The Future of Multifamily Amenities

A new survey from NMHC reveals some surprising results about what renters really want.
The NMHC OPTECH 2019 conference. Photo by Holly Dutton

Renter preferences in the U.S. may be shifting toward tech-centric amenities like video doorbells and smart locks, but longstanding, traditional features are still just as important as ever.  

In one of the largest surveys undertaken in the multifamily industry, 373,000 renters across the country responded to the 2019 Renter Preferences Survey, created and undertaken in a partnership between the National Multifamily Housing Council (NMHC) and research firm Kingsley Associates. Respondents came from 5,000 apartment communities owned or managed by 31 multifamily firms across the U.S.

Overall, the top amenity for renters was central air conditioning, followed by soundproof walls, garbage disposal, high-speed internet access and reliable cell reception. However, the rankings varied widely depending on the metro area.

The survey also tracked which amenity generated the biggest increase in interest from 2017, with video doorbells taking the top spot. Among the most-desired community amenities, residents ranked reliable cell reception as number one, followed by recycling, visitor parking, non-smoking buildings and modular closet systems.

AMENITIES ON THE RISE

Video doorbell products like Ring and Nest and electric vehicle charging stations are two amenities that have gained a lot of steam over the past few years. Of those surveyed, 25 percent of residents were interested in electric car charging stations at their community.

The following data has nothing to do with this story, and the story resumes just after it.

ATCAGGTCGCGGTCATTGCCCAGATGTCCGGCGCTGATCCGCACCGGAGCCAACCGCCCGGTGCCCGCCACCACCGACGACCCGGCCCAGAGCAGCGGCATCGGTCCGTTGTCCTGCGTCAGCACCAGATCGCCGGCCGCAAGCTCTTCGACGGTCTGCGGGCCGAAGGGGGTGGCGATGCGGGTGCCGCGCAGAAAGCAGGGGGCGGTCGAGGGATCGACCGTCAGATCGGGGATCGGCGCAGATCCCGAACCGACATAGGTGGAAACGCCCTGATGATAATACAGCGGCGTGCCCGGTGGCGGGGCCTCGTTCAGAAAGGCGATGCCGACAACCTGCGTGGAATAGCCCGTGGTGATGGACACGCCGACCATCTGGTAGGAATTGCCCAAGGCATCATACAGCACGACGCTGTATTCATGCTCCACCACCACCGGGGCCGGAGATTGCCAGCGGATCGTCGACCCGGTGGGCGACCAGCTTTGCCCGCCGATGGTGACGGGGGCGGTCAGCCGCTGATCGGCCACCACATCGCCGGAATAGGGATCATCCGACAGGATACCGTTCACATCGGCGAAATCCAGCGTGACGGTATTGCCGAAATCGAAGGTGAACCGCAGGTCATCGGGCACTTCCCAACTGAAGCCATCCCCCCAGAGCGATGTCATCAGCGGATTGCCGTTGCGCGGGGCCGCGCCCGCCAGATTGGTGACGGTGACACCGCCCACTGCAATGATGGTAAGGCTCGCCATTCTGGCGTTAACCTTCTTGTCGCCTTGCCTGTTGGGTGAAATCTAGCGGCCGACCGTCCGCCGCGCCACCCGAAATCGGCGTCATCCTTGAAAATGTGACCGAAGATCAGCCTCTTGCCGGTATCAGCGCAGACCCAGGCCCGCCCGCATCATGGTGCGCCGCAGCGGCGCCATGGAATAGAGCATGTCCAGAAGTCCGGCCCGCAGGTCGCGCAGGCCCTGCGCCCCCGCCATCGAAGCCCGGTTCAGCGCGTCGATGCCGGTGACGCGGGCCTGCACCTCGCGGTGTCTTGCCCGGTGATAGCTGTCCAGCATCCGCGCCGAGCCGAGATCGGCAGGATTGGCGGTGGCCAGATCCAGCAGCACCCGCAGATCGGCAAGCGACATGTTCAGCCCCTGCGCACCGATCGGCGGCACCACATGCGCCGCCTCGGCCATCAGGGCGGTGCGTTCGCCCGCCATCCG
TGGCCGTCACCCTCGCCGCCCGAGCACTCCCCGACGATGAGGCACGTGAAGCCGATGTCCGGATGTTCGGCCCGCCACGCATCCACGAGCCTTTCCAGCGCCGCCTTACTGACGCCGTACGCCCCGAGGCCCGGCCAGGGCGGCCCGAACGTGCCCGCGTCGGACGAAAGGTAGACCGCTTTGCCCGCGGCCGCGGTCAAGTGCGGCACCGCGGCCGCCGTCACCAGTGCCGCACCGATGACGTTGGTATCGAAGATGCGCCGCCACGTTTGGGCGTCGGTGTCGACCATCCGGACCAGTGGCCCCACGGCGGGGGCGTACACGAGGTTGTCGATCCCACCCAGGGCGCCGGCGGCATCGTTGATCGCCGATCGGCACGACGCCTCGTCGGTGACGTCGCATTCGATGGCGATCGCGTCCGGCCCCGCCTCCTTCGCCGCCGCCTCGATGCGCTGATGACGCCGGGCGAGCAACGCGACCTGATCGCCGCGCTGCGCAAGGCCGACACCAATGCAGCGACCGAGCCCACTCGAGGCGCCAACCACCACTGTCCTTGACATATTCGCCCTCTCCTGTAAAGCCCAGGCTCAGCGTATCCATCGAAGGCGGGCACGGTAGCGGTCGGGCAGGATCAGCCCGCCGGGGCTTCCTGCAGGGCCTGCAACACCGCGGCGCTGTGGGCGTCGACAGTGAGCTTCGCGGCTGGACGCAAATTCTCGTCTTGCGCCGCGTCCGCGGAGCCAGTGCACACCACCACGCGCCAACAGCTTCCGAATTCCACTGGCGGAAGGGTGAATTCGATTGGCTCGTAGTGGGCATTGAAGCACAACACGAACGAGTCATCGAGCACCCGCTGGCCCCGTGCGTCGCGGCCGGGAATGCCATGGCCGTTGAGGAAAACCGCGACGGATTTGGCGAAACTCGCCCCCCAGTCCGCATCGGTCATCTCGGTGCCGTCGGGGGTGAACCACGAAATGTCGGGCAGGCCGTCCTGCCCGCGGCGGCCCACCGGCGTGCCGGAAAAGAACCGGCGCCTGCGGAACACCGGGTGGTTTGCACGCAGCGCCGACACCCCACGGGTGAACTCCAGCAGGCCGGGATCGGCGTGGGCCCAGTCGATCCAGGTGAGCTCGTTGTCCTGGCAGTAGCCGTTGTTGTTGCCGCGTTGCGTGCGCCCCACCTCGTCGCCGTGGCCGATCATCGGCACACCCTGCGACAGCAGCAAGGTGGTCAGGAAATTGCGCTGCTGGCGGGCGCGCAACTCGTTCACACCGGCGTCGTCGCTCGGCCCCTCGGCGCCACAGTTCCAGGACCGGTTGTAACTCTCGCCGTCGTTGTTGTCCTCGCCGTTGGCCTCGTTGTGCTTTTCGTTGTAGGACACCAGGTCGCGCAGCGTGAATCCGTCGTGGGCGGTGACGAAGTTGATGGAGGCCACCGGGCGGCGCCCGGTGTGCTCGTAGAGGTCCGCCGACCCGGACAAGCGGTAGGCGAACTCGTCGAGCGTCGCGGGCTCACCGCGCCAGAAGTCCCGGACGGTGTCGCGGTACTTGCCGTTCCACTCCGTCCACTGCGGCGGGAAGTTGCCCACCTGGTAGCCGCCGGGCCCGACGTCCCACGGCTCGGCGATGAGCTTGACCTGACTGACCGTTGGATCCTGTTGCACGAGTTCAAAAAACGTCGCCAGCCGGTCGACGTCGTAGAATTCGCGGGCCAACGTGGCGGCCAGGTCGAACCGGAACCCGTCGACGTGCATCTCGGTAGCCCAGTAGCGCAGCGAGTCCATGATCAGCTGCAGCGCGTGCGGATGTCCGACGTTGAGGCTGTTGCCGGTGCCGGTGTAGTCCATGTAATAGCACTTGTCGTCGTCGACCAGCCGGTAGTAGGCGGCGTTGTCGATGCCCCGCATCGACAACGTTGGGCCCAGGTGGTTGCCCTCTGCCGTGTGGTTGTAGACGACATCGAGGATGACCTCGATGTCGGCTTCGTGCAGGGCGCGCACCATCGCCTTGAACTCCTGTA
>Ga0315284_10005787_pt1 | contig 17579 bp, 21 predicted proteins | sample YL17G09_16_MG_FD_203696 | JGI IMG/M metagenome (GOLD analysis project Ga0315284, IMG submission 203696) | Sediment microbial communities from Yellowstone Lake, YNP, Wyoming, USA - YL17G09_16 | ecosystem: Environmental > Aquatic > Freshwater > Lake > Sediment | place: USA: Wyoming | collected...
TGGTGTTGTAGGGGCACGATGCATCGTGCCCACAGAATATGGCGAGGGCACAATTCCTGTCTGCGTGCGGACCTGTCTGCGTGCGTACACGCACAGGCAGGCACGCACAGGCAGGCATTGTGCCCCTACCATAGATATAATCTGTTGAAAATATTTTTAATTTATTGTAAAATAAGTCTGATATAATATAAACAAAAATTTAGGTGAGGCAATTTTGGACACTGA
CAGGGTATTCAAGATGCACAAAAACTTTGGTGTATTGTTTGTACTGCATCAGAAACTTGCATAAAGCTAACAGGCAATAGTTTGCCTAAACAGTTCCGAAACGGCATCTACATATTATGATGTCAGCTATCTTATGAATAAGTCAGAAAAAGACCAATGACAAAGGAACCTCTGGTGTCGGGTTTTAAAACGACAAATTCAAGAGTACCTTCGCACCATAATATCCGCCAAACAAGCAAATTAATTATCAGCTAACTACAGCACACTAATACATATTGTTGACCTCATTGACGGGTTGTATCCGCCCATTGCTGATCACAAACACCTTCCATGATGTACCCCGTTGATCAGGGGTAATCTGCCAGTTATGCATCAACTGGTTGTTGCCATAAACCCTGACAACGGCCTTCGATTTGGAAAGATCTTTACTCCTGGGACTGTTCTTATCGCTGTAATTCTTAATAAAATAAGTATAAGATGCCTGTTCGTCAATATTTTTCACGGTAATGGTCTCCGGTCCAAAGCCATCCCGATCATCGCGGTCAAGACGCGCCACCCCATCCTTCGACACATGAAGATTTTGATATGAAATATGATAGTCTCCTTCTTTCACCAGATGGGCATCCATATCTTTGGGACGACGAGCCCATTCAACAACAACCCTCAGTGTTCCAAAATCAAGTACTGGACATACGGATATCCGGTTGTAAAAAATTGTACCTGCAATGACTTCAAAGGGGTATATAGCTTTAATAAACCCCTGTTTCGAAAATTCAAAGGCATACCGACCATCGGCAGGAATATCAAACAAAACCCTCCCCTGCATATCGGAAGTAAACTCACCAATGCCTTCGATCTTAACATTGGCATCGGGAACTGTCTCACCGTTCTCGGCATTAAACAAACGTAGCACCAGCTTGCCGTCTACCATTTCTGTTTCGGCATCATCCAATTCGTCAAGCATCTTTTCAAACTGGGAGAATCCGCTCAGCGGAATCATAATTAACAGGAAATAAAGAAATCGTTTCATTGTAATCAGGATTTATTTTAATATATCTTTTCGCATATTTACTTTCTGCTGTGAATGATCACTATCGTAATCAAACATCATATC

One of the more surprising revelations from the survey surrounded how prospective renters see new apartments. While most respondents still preferred to see an apartment with a person from the leasing team, 16 percent of those surveyed said they would be interested in self-guided tours.

That statistic sparked a lot of interest for multifamily executives, who were split on whether it was worth it to invest in the technology. 

“I don’t want this to be the Airbnb of seven years ago,” said Kevin Thompson, chief marketing officer for Carlisle Properties. “I think it’s great, we just need to go in with eyes open.”

For developers of multifamily communities, the timeline of when a community is first being planned to when it is fully leased up can often take two to three years, if not more. By the time a property opens, an amenity that was hugely popular a few years ago could already be obsolete.

Apple docking stations were once all the rage among multifamily properties and hotels. But when the tech company changed the way iPhones and iPods were built, the stations became useless.

“It’s not about predicting the future, but it is about understanding and leveraging trends,” said Michael Gomes, chief experience office at Cortland.

TACKLING TOP ISSUES

One of the most revealing questions asked why renters move out of communities, with 31 percent responding that they were seeking better management.

Panelists discussing the results of the survey pointed out that in many cases, maintenance workers are the only representatives from the company that actually interact face-to-face and on a regular basis with residents.

“I don’t know that we as an industry are training our maintenance staff the best way we can,” said Thompson.

Another one of the biggest issues management firms have is communication. Residents interacting with on-site teams are often set off when “they feel they are being disrespected.”

“That’s when the bad reviews come in,” said Laurel Zacher, vice president of marketing & talent development at Security Properties Residential. A large percentage of residents expect management to respond to every single online review of the community or company. According to Zacher, if a community has less than 3.5 out of a 5-star rating, they wouldn’t even bother visiting a property.